MYRTLE BEACH — An improving real estate market along the Grand Strand could pick up steam this year if consumer confidence doesnt take a hit from a slowing economy.
The coastal area is not participating in the robust [real estate] recovery, but it is imminent, Lawrence Yun, chief economist and senior vice president of the National Association of Realtors, said at Mondays annual meeting of the Coastal Carolinas Association of Realtors.
Last year was the turnaround year for the housing industry with rising sales and prices and declining inventory, and Yun said that the turnaround coupled with the Federal Reserve Banks zero cent prime lending rate are leading a nationwide improvement that is now seeing a growth in the number of people employed and the number of new households.
The growth in employment, said University of South Carolina research economist Joey Von Nessen and the meetings other speaker, is the single best indicator of housing demand.
But the future is not without potential landmines that both men essentially said can be summed up in one word: Washington.
You will get a good housing recovery as long as Washington does no harm, Yun said.
Von Nessen said that the reimposition of a 2 percent payroll tax, spending cuts from the sequester and the ongoing European recession all pose dangers to the states economy.
He said that generally, South Carolina has fared better than many states because of its strong and growing manufacturing sector. The Boeing start-up and hiring in Charleston was primarily responsible for the positive trend in the states employment in 2012. But he warned that manufacturing growth will be less this year than last because of the return of the payroll tax, a situation that could be exacerbated by whats happening in Europe, where many of the states manufactured products are shipped.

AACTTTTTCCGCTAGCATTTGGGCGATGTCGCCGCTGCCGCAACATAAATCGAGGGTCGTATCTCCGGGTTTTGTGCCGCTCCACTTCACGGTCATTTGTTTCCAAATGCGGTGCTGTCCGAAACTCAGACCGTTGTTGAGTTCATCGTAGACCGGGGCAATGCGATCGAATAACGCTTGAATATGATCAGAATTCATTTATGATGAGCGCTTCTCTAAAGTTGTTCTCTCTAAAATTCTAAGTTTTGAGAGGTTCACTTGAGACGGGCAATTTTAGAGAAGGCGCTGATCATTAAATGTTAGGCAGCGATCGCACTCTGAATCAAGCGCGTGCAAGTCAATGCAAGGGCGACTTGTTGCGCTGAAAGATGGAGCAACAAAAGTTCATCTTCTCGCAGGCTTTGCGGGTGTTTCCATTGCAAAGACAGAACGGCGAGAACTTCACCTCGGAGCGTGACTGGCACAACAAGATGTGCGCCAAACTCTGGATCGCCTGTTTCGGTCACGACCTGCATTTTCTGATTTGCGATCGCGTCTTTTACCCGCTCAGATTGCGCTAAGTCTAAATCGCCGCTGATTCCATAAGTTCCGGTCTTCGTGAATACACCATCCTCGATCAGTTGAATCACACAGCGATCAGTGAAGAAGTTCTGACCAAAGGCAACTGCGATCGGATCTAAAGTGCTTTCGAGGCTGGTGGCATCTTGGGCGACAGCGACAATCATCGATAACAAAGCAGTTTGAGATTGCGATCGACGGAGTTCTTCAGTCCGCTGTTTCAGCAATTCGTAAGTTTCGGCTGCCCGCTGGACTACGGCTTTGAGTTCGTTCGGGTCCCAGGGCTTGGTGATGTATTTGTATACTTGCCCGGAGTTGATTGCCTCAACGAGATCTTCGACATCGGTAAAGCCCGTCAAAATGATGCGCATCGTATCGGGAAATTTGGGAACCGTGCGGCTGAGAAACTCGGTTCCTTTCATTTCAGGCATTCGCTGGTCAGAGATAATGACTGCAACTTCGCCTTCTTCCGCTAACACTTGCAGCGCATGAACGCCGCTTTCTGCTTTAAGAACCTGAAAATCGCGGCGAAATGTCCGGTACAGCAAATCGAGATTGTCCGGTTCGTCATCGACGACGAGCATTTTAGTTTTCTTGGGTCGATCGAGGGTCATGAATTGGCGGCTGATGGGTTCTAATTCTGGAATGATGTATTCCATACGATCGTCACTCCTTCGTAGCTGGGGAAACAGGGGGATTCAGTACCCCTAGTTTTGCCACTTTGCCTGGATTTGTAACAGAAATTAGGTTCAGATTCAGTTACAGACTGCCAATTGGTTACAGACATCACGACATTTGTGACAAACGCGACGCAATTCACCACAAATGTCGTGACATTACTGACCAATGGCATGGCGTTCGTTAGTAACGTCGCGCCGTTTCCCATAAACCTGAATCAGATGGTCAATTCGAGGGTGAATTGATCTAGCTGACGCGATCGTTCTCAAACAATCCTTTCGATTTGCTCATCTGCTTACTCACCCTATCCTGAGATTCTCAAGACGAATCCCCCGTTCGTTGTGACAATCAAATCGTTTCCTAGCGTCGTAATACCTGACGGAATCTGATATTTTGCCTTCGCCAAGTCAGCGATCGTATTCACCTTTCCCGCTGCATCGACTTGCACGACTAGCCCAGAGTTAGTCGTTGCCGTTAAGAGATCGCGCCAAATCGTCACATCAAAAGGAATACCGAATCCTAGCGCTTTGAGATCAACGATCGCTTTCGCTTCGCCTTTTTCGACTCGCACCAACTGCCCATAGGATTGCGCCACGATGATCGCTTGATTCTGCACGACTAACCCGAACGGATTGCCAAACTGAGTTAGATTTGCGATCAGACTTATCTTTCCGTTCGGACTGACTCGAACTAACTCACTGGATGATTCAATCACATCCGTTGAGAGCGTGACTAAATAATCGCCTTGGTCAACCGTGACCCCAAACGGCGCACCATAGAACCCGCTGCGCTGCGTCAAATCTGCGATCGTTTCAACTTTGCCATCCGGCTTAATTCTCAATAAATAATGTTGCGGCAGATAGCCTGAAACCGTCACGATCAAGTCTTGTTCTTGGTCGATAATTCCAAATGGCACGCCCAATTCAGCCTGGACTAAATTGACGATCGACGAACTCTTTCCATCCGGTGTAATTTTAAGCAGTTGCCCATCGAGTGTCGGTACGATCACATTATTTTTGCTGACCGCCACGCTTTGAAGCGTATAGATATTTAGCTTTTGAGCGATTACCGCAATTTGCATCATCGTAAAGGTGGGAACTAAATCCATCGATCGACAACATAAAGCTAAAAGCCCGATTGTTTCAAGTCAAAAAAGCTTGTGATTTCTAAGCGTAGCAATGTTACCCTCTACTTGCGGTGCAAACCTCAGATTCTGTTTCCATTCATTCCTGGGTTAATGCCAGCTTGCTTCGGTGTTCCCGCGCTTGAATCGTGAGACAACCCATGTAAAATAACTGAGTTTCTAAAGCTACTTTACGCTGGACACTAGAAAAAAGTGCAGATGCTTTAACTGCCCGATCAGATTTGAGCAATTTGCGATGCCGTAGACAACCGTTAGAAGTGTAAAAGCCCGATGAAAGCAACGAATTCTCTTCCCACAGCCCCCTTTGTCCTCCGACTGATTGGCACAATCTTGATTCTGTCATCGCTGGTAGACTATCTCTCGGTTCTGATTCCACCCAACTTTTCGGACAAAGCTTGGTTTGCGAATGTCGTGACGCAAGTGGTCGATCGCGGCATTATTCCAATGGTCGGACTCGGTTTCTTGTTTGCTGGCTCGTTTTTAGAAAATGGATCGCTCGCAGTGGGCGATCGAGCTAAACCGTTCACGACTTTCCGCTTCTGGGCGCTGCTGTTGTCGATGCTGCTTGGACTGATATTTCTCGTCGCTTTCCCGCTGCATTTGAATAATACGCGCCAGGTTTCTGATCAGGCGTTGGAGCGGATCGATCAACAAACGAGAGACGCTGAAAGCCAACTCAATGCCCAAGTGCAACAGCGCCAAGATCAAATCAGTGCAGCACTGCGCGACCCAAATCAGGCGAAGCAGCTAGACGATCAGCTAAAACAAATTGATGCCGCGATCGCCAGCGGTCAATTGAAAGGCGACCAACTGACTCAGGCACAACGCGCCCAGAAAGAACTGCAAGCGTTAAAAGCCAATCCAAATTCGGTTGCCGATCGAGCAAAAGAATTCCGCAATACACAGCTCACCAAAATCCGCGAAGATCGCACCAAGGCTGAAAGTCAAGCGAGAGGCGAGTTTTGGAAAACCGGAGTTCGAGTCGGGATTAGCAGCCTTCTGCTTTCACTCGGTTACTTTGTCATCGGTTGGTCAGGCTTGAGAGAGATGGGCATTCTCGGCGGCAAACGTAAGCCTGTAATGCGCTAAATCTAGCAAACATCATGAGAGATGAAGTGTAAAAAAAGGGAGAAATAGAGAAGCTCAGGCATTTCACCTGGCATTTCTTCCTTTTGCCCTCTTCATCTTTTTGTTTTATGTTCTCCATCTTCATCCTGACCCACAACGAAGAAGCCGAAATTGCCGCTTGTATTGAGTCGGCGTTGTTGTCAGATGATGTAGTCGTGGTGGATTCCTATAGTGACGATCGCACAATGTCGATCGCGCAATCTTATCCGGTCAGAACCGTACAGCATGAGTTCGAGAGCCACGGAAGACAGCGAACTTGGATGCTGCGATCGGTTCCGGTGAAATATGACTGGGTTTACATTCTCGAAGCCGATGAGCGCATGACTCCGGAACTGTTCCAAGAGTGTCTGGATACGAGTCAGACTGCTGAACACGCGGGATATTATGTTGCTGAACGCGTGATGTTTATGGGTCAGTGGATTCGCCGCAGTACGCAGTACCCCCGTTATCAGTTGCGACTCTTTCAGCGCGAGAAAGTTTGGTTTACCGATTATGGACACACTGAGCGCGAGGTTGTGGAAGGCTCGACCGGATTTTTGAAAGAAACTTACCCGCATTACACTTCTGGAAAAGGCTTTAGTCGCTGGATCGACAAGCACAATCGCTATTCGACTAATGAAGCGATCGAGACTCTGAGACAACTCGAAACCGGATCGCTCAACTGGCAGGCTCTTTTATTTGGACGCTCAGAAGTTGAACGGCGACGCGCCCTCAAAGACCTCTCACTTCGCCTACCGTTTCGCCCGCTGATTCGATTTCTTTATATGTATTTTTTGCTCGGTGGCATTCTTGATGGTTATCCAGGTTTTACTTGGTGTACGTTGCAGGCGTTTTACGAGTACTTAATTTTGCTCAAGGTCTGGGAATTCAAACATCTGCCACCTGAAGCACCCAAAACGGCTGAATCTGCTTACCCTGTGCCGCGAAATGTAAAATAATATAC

Von Nessen and Yun said that while the growth in the number of people who are employed is a good thing, they noted that the rate of growth will be dampened as more and more people who dropped out of the labor market during the recession return to take advantage of newly-created jobs.
As the number of people in the labor market increases, Yun said, it will weigh on the percent who are employed or unemployed.
Yun noted that the real estate rebound has been much more robust inland than it has along the coast because the inland market is mainly a primary market while that near the oceans is a second-home market. The recovery of second-home markets, he said, always follows the recovery of primary home markets.
Yun also said there is an anemic housing construction industry, a situation he said was mostly a result of tight lending rules and a lingering reluctance of community banks to lend. Most of the construction that is happening is by national homebuilders who dont rely on banks for their financing.
He said the banks are waiting to see what will happen with impending regulations as well as to things such as requirement for a 20 percent down payment and the mortgage interest deduction.
He urged the gathered Realtors to let their national representatives know how they stand on the issues.
Von Nessen said the Grand Strand has seen more job growth this year than any other region of the state because of a strong rebound in the leisure and hospitality industry. He said the area is becoming one of the states hot spots for employment and housing starts.
Statewide, he said there recently has been the first growth in construction since 2007.
Yun said he sees interest rates rising to perhaps 5 percent by the end of 2015.
But he said that the negative affect of that could be offset if the banking industry returns to lending standards that it used 10 to 15 years ago.
Contact STEVE JONES at 444-1765.